Canadian Pacific plans to ask federal regulators for preliminary approval of the structure of its proposed takeover of Norfolk Southern railroad.

Canadian Pacific CEO Hunter Harrison said Tuesday his railroad is taking the step because shareholders of both railroads recommended it. The move may put additional pressure on Norfolk Southern to engage in talks ahead of a shareholder vote this spring that Canadian Pacific requested.

"We still think this action is unnecessary. However, we believe listening to the shareholders — the owners of our respective companies — is important," Harrison said.

Part of the reason Norfolk Southern has rejected Canadian Pacific's offers so far is because it questions whether the U.S. Surface Transportation Board would approve such a deal or would impose onerous conditions on the railroads. No major rail mergers have been approved since regulators imposed tough rules on them in 2001.

Omaha-based Union Pacific has said a merger won't enhance competition among railroads. Its chief executive said in late January the company didn't support mergers in the current environment.

Canadian Pacific has proposed setting up a voting trust and installing Harrison as CEO of Norfolk Southern while the deal is reviewed.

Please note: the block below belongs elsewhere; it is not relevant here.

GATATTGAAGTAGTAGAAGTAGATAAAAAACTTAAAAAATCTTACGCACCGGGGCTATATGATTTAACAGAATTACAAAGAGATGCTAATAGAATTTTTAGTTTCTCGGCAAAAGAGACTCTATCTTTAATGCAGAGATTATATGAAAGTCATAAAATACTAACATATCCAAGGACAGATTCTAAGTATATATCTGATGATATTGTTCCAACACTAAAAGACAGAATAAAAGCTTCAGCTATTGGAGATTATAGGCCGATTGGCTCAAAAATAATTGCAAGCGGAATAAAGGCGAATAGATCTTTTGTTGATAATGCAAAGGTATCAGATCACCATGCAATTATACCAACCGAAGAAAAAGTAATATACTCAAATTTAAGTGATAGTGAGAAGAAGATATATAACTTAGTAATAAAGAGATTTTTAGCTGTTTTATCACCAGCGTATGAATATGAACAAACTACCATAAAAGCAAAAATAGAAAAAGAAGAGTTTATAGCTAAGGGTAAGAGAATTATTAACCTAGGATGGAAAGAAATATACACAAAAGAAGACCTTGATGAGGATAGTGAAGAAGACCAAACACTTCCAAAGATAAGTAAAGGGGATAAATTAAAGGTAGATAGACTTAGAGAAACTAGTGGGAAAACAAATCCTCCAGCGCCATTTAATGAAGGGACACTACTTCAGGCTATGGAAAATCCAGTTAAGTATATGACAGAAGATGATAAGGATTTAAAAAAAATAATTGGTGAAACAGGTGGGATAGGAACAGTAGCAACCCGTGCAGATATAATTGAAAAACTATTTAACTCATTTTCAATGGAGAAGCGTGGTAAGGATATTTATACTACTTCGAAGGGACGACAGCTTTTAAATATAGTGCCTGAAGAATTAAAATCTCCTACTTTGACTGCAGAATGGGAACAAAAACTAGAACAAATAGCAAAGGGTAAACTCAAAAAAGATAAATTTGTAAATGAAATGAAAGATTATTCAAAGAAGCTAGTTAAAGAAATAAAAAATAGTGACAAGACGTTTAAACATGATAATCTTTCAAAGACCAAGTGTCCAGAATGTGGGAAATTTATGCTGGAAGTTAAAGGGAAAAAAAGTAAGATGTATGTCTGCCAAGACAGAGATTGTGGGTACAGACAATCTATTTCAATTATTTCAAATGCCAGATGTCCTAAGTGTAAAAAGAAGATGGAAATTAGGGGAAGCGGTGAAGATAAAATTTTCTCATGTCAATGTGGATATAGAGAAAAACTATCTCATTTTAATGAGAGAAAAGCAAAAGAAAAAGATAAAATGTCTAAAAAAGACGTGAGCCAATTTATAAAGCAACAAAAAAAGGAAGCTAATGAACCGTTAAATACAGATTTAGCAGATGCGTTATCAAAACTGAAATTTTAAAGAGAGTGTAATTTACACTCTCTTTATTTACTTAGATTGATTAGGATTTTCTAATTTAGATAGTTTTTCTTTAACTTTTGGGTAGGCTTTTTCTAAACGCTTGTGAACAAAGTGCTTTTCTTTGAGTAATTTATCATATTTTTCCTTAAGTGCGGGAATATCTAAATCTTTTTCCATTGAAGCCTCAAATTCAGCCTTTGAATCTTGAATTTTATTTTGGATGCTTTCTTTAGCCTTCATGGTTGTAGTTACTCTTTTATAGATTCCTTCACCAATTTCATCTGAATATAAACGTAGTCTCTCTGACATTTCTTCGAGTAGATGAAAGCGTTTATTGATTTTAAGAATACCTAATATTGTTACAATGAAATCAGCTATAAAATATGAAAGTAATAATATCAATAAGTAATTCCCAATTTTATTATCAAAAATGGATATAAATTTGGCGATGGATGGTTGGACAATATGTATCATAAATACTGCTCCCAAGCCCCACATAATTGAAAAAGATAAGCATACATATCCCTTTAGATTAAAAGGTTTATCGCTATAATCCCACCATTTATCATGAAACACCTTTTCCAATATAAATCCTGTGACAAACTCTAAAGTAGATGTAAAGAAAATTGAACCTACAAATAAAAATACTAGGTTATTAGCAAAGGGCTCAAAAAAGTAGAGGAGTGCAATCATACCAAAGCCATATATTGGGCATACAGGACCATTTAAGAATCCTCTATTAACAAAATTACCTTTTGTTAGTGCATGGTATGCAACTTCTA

Norfolk Southern believes that would violate a prohibition against an acquiring railroad taking control of its target before a deal is approved, so it has recommended that Canadian Pacific seek this preliminary approval of the structure. Canadian Pacific officials have said they don't see a problem with the proposed trust structure.

"We are skeptical that the STB will give a definitive ruling, especially when NS will not even sit down with us, but we are willing to go the extra mile if that is what it takes to get NS to the table," Harrison said.

Norfolk Southern praised the move but didn't say whether it would help Canadian Pacific apply for the ruling.

Norfolk Southern has also said it believes Canadian Pacific's offers remained "grossly inadequate" even as they approached $30 billion.

Canadian Pacific plans to ask Norfolk Southern shareholders at their annual meeting to vote on whether they want the two railroads to discuss a merger.

Canadian Pacific officials have said that combining the two railroads would create a more efficient operation that could move more freight without adding tracks. Canadian Pacific has also said it could cut roughly $1.8 billion in annual costs from the combined railroad.

Norfolk Southern has said those cuts would likely jeopardize the service and performance that customers expect.

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